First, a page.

Newspaper Archive of
Lovell Chronicle
Lovell , Wyoming
December 27, 2012     Lovell Chronicle
PAGE 8     (8 of 16 available)        PREVIOUS     NEXT      Full Size Image
PAGE 8     (8 of 16 available)        PREVIOUS     NEXT      Full Size Image
December 27, 2012

Newspaper Archive of Lovell Chronicle produced by SmallTownPapers, Inc.
Website © 2023. All content copyrighted. Copyright Information.     Terms Of Use.     Request Content Removal.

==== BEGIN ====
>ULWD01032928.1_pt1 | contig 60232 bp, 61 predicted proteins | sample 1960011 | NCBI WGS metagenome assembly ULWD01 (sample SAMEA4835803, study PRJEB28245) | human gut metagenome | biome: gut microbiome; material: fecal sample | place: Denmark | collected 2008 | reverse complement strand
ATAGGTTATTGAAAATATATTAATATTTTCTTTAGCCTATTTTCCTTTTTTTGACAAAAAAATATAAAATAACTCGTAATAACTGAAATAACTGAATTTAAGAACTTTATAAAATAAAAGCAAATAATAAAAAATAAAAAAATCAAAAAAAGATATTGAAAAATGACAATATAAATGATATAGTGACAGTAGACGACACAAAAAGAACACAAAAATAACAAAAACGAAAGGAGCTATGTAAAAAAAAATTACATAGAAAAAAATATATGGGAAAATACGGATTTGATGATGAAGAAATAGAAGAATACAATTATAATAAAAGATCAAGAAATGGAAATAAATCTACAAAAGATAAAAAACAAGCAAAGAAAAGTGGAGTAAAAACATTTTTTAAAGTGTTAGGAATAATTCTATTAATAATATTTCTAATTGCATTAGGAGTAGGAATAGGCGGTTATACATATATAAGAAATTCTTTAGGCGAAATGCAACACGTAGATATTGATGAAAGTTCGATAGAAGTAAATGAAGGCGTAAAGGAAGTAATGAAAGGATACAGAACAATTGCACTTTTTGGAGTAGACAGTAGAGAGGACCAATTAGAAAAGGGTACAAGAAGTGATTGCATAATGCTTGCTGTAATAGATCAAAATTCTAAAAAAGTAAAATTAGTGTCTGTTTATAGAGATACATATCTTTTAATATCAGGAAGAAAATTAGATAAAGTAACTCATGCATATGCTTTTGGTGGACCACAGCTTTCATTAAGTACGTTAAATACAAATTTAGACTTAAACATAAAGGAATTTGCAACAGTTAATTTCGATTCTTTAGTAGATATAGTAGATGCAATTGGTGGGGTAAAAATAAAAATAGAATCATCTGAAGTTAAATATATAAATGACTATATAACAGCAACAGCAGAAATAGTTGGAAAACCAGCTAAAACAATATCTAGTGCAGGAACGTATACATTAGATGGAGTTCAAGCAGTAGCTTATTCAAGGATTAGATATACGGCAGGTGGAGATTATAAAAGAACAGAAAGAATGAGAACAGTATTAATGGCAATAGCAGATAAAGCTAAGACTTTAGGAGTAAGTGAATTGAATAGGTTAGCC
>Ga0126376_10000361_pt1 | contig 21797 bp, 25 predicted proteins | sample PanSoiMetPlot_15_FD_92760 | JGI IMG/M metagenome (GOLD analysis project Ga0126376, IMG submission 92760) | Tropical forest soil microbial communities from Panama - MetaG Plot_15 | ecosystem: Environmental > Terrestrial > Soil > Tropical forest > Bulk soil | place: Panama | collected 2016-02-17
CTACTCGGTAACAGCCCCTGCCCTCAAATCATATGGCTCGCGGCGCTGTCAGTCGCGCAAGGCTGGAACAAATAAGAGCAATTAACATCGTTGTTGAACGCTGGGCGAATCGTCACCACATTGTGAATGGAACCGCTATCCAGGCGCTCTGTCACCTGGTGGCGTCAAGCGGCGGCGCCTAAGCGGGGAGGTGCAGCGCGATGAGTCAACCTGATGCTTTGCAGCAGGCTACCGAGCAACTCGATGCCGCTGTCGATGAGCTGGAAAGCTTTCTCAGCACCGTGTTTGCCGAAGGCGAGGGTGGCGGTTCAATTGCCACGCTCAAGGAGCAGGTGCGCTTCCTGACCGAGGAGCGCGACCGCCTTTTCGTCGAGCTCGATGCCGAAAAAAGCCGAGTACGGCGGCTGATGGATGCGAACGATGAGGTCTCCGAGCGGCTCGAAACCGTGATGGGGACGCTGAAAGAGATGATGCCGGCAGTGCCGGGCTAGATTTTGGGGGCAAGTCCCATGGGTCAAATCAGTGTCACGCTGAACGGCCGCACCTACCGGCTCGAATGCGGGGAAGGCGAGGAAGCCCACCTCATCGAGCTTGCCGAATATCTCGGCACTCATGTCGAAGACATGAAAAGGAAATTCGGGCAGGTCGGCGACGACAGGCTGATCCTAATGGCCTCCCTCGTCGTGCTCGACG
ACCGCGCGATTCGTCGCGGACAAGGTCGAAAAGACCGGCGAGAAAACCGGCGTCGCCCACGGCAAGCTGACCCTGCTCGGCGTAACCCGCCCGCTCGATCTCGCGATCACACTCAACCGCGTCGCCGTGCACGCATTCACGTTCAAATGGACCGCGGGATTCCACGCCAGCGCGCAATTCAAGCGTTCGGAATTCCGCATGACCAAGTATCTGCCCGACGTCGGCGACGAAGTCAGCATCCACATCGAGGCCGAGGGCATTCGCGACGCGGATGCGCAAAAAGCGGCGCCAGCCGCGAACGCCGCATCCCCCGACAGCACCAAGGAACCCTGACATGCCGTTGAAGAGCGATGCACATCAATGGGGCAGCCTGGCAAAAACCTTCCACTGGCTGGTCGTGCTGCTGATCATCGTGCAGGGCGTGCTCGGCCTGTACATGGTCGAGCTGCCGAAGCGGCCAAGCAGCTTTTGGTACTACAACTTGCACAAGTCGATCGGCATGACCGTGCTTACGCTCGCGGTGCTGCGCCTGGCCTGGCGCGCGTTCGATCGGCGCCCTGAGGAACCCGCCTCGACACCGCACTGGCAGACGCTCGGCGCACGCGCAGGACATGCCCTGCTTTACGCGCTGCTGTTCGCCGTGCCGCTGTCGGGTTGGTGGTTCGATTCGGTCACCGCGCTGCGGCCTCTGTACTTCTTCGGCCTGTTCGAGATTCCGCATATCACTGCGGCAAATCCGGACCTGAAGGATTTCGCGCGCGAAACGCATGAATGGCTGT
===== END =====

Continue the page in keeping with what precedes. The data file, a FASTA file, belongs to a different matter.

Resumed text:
8 I The Lovell Chronicle I December 27, 2012 WARD RESCUE area used the McCain as a "lily pad" to refuel, Ward said, "and Ward piloted as a coxswain a sev- en-meter rib to look for survivors, teaming with a search and rescue diver. %Ve searched boats, cars, houses, metal containers and anything else that was float- ing," Ward said. "We would mark something with spray paint if no- body was on board so it wouldn't be searched again. "There was a massive amount of stuff, and it was snowing like crazy. It was really cold. There was debris everywhere. We couldn't move very fast. There were a lot of boats that washed out to sea. There were the tops of houses, buses - a lot of stuff." One of the things U.S. Navy ships hadn't anticipated was the partial meltdown of the Fukushi- ma Daiichi Nuclear Power Plant, which exposed the ships and sail- ors to radiation. As a precaution, the ship and sailors were tested for radiation, but no serious expo- sure was found, Ward said. The McCain followed a grid search pattern, but the ship's area was further out to sea than other search grids, so the ship found no survivors, not even any people at all, in the cold water, Ward said. Still, the search made an imPres- sion on the young sailor.- "I was really happy to help them out," Ward said of the Japa- nese people. "The country was in a panic. I think Japan appreciat- ed America a lot more after that. They had been protesting our nu- clear vessels, but after that when we would walk around town peo- ple would say hello and smile at me. It was a good experience to bring the United States and Ja- pan closer together." After Operation Tomodachi wrapped up, the USS McCain worked a joint operation with Ja- pan and South Korea, then this fall participated in Operation Keen Sword, allied with the Jap- continued from page one PHOTO After six years of sea duty, 2006 Rocky Mountain High School graduate Cody Ward, right, pictured here receiving an award, is being transferred to Jacksonville, Fla., for three years of shore duty. anese Navy in an exercise with other American ships to train for ballistic missile defense, ana- lyzing and tracking missiles and tracking submarines in defense of Japan. Ward recently received two Navy-Marine Corps commen- dation medals - one for opera- tions in January and February of 2012 and the other for work he performed getting the McCain ready for a detailed inspection that takes place every five years, a process that required him to work 14-hour days for six days a week. He also recently received the Junior Sailor of the Quarter award for October-December for the McCain. After six years at sea (the normal time period is five years, he said), Ward, now an E5 Boat- swain's Mate Second Class, is in the process of transferring to Jacksonville, Fla., for three years of shore duty, where he will work in the personnel transfer unit and corrections facility at Naval Air Station Jacksonville. That transfer allowed him to come home to visit family for Christmas. He arrived Dec. 12 and will be home until heading to Florida on Jan. 10. He has been enjoying spending time with his family, who spent Christmas at sister Calli Alvarado's home in Douglas. Helping in the aftermath of the Tohoku earthquake may have been an adventure for Ward and his fellow sailors aboard the USS John S. McCain, but their service surely illustrated the Navy's un- official motto: Honor, Courage, Commitment. REACTION TO DECISION cont. from page one citizens to pay fines by phone or on line, the decision to close three satellite courts was made and ap- proved by the Wyoming Board of Judicial Policy and Administra- tion in September of 2012, accord- ing to the Supreme Court release. "While local government(s) have expressed a desire to provide financial support in keeping satel- lite offices open, the Board (of Ju- dicial Policy and Administration) concluded that to do so would be 'taking several steps backward for the state court system, which be- came unified over 12 years ago," the Supreme Court said. "Satel- lite circuit court offices have been closed in many Wyoming com- munities in the past, and it is al- ways a difficult decision to make, but one made necessary by budget concerns." COMMISSIONER COMMENTS County Commissioner Grant is not pleased with the decision, which comes on the heels of an effort by the commission and the Lovell Town Council to meet the costs of maintaining the circuit court office in Lovell. "We're going to have to lobby our legislators to do something about it in the next session," Grant said when contacted Wednesday morning. "I don't know if we'll be successful, but we'll give it a lot of effort. It's ridiculous for them to close it when there's no savings. It's an arbitrary and capricious ac- tion on their part, especially when we've offered to pick up the costs. "It's just a political action to force the legislature to give them more money." Big Horn County once oper- ated a justice court system using county funds, and the state later instituted the circuit court system in the county. 'WChen we went to a circuit court, I believe they promised to keep our court the same and not change it," Grant said. "At the time we did that there was con- cern about losing local control, and we were assured that that wasn't the case. They make prom- ises and hang out the carrot and then the carrot goes away. "I was really happy and im- pressed town had decided to help the county fund it and keep the court here. And I believe Powell was offering the same thing. It's apparent that everybody in the area feels the need for it. Take the people from Frannie and the miles to Basin. It's going to be a huge impact on them." Keeping the satellite office open in Lovell has had the sup- port of Circuit Court Judge Thom- as Harrington, who expressed his concerns to the commissioners recently. "When Judge Harrington was talking to us he told us the work- load is heavier in Lovell than in Basin, and he is against closing the office," Grant said. "It's more work for him to come to Lovell, but he's willing to put in the extra effort to serve the citizens. He mentioned that this hurts the most vulnera- ble who don't have the ways and means to get to Basin." Grant said legislators from all four Big Horn Basin counties ex- pressed support for keeping the Lovell satellite office open during a recent meeting involving legis- lators and commissioners ahead of the upcoming legislative session. "All four counties in the Basin were in support of keeping these courts in Lovell and Powell," he said. "I think we'll have a lot of support in the legislature to put something together. "This makes no sense at all. They come right out and say they're doing it for cost saving, and when there's no cost savings, why do it? They already took away the em- ployee that was costing the state money - 20-some thousand dol- lars. That left the judge with three staff members. Judge Harrington told us two of the staffhave agreed to go to work part time, so it still would have worked out all right." VEZAIN WINS bareback, saddle bronc and bulls for 12 years, took a spe- cial interest in his nephew, teaching him about horses, rodeos and saddlemaking. "In the summer, I would stay with him and we would break 50 or 60 head of hors- es," said Vezain. "Since I was a little itty bitty kid I want- ed to be just like my Uncle Duncan. He's a true-to-the- flesh cowboy. The way he lived is how I wanted to live. Everything he did was what I wanted to do." Vezain recalls how his uncle had to wear his pants unbuttoned because they rubbed against a scar on his abdominal area. "He unbuttoned his pants, so I unbuttoned my pants," chuckled Vezain. "As a little kid, I would copy ev- erything he did because I wanted to be just like that CHASE HAWKS continued from page one guy. For one, he rodeod and that's all I ever wanted to do. And two, he trained colts and that's another thing I re- ally wanted to do. And three, he built saddles." At age 14, Vezain rode bareback for the first time at the local rodeo held during Cowley Pioneer Days. Since he was too old to ride steers, it was suggested that he try bareback. Vezain said he was happy to ride anything and he practiced a little on an old saddle horse using homemade rigging from the 1960s right before the com- petition took place. "My very first rodeo, I placed something like third or fourth at Cowley Days," said Vezain. "Then I rode something like 12 or 13 high school rodeos and then Dun- can gave me a real rigging and showed me what he knew and told me 'good luck' and sent me on my way." At age 15, Vezain met his father for the first time. "I always wondered how does a kid who grew up in a town like Cowley end up wanting to rodeo," said Vezaln. "When I met my dad I understood why, because I discovered for the first time that I had a whole family in rodeo. It's in my blood. That whole side of my family is ro- deo oriented." Vezain said the first time he got on a bucl ing bronc it scared him but he said it was an "excited scared.: "I wasn't crying because I wanted to get off, it was more like 'come on turn him loose," he said. "That was that day at Cowley Days when I placed third. It was the first time I'd ever rode a bronc." As a teen, Vezaln took advantage of every opportu- nity he could to get on the back of a bucking horse. In the summer, he participated in the Cody Night Rodeo just about every night and didn't think twice about asking ev- ery pro he could for advice. Now he mainly works on staying strong through a combination of weight lifting and CrossFit training, which is a core strength and condi- tioning program. He also use a "spur board" to strengthen he spurring ability and rare- ly finds it necessary to use actual bucking horses for practice anymore. "My goal is to, of course, break every record, but also to use this rodeo career to set myself up with a place where I can raise and de- velop a well known perfor- mance herd, sell perfor- mance horses and cows and be out of debt by time I'm 30 or 35," said Vezain. "I've always set goals and I al- ways reach them. I love to work hard and I love to win. If you can believe it you can achieve it. That's one of my favorite sayings." Vezain rode in 75 rode- os this year: He won close to $200,000 in the PRCA and another $68,000 from his winnings in Canada and added another $5,000 from his Chase Hawks win. "That's not bad for a 20-year-old punk kid who doesn't know what to do with all that money," chuck- led Vezain, who )m cests all of his winnings with an eye to- ward his dream ranch. $45,000 s45,000 40,000 35,000 s40,000 000 000 000 -$-25,000 v20,O00 ,000 , 15,000 10,000 *-15,000 -10,000 rs,ooo Digital onversion Fundraiser